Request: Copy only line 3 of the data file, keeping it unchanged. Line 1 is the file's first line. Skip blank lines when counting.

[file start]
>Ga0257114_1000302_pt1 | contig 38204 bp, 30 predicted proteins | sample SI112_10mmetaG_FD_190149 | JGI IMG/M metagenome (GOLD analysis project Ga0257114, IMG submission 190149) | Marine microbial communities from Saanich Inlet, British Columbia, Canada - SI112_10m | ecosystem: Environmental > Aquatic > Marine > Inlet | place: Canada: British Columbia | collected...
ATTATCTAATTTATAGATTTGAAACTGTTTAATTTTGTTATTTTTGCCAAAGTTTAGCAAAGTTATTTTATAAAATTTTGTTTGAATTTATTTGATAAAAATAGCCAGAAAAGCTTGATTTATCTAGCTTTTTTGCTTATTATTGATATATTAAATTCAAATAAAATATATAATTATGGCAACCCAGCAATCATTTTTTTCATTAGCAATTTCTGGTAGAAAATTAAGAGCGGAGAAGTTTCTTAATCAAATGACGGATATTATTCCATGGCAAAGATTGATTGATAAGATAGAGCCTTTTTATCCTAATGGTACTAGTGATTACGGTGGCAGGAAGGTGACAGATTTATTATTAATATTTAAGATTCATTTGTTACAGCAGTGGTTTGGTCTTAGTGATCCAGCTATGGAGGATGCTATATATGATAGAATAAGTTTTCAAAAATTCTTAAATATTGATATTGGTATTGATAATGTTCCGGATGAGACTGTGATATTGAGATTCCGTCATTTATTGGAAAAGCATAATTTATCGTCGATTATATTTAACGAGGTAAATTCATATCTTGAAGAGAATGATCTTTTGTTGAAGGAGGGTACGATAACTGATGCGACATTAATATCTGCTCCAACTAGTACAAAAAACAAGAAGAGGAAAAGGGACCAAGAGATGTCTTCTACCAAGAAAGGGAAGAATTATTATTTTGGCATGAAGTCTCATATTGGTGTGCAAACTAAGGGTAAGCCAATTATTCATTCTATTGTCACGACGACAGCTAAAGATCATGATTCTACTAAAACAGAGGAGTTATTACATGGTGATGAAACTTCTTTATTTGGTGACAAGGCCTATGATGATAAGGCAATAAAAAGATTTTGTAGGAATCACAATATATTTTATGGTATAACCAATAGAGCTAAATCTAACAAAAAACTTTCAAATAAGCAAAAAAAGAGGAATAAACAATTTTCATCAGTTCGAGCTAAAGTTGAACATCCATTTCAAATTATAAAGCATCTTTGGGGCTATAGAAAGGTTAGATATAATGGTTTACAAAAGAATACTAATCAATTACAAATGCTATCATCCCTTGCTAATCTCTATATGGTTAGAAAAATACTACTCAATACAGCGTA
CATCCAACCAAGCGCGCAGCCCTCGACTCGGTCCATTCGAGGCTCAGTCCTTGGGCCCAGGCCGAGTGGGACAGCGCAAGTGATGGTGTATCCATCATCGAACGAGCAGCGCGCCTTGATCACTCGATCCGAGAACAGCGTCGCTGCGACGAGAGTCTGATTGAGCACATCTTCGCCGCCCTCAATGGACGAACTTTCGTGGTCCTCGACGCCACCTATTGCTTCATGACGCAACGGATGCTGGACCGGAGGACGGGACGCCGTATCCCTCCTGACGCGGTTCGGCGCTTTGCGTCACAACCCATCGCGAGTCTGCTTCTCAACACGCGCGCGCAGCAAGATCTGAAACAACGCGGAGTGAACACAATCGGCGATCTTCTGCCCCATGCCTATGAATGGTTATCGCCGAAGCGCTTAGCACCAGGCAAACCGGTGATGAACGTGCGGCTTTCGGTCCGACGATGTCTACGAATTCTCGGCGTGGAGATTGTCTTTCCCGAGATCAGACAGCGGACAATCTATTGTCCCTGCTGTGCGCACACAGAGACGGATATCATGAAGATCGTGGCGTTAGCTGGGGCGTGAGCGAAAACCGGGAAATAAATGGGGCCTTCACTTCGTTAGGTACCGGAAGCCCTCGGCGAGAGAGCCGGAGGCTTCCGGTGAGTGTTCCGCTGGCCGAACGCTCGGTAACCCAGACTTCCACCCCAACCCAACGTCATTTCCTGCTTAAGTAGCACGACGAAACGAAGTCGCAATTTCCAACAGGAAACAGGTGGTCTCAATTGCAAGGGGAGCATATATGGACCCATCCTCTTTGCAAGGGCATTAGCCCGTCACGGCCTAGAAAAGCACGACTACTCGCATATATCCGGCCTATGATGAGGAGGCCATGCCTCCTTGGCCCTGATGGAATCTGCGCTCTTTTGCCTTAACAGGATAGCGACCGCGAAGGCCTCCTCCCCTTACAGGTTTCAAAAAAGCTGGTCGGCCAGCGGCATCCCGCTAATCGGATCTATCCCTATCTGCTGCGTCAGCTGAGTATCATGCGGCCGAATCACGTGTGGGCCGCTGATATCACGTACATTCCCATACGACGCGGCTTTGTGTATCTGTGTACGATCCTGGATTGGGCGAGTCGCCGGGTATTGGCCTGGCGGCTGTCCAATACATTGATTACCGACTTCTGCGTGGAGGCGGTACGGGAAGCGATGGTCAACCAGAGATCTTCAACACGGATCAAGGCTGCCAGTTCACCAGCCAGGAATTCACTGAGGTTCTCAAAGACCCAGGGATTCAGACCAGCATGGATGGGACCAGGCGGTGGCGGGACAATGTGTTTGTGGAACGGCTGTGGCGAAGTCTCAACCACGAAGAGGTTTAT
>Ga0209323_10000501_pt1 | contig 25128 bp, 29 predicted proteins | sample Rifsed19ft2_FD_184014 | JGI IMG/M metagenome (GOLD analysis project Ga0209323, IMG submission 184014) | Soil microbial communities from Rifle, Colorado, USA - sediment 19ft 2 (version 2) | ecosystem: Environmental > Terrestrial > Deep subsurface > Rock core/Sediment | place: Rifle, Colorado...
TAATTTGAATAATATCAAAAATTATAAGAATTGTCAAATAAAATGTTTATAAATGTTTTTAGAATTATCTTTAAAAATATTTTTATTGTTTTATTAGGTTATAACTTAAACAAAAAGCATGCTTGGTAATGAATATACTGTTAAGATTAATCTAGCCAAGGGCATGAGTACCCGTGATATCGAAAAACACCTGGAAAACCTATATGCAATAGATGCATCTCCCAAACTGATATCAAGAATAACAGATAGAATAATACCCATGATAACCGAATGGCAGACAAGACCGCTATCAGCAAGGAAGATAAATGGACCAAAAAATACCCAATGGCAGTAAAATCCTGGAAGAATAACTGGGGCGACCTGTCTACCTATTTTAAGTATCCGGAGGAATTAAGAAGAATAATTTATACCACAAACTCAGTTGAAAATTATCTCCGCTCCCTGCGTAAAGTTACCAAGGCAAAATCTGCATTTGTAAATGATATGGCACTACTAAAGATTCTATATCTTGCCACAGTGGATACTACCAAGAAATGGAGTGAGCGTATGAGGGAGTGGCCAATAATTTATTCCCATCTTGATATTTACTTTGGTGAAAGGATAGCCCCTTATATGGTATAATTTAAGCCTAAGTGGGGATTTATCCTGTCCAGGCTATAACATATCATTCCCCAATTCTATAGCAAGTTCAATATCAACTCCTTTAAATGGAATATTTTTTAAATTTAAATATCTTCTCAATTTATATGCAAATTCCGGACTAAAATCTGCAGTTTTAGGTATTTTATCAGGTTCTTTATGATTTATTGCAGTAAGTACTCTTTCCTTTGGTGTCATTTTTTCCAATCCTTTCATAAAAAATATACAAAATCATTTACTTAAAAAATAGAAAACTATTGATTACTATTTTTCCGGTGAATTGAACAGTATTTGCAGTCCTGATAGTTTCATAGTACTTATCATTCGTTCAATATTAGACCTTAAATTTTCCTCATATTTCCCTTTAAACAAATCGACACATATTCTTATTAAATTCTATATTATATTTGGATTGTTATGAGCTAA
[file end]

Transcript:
CATCCAACCAAGCGCGCAGCCCTCGACTCGGTCCATTCGAGGCTCAGTCCTTGGGCCCAGGCCGAGTGGGACAGCGCAAGTGATGGTGTATCCATCATCGAACGAGCAGCGCGCCTTGATCACTCGATCCGAGAACAGCGTCGCTGCGACGAGAGTCTGATTGAGCACATCTTCGCCGCCCTCAATGGACGAACTTTCGTGGTCCTCGACGCCACCTATTGCTTCATGACGCAACGGATGCTGGACCGGAGGACGGGACGCCGTATCCCTCCTGACGCGGTTCGGCGCTTTGCGTCACAACCCATCGCGAGTCTGCTTCTCAACACGCGCGCGCAGCAAGATCTGAAACAACGCGGAGTGAACACAATCGGCGATCTTCTGCCCCATGCCTATGAATGGTTATCGCCGAAGCGCTTAGCACCAGGCAAACCGGTGATGAACGTGCGGCTTTCGGTCCGACGATGTCTACGAATTCTCGGCGTGGAGATTGTCTTTCCCGAGATCAGACAGCGGACAATCTATTGTCCCTGCTGTGCGCACACAGAGACGGATATCATGAAGATCGTGGCGTTAGCTGGGGCGTGAGCGAAAACCGGGAAATAAATGGGGCCTTCACTTCGTTAGGTACCGGAAGCCCTCGGCGAGAGAGCCGGAGGCTTCCGGTGAGTGTTCCGCTGGCCGAACGCTCGGTAACCCAGACTTCCACCCCAACCCAACGTCATTTCCTGCTTAAGTAGCACGACGAAACGAAGTCGCAATTTCCAACAGGAAACAGGTGGTCTCAATTGCAAGGGGAGCATATATGGACCCATCCTCTTTGCAAGGGCATTAGCCCGTCACGGCCTAGAAAAGCACGACTACTCGCATATATCCGGCCTATGATGAGGAGGCCATGCCTCCTTGGCCCTGATGGAATCTGCGCTCTTTTGCCTTAACAGGATAGCGACCGCGAAGGCCTCCTCCCCTTACAGGTTTCAAAAAAGCTGGTCGGCCAGCGGCATCCCGCTAATCGGATCTATCCCTATCTGCTGCGTCAGCTGAGTATCATGCGGCCGAATCACGTGTGGGCCGCTGATATCACGTACATTCCCATACGACGCGGCTTTGTGTATCTGTGTACGATCCTGGATTGGGCGAGTCGCCGGGTATTGGCCTGGCGGCTGTCCAATACATTGATTACCGACTTCTGCGTGGAGGCGGTACGGGAAGCGATGGTCAACCAGAGATCTTCAACACGGATCAAGGCTGCCAGTTCACCAGCCAGGAATTCACTGAGGTTCTCAAAGACCCAGGGATTCAGACCAGCATGGATGGGACCAGGCGGTGGCGGGACAATGTGTTTGTGGAACGGCTGTGGCGAAGTCTCAACCACGAAGAGGTTTAT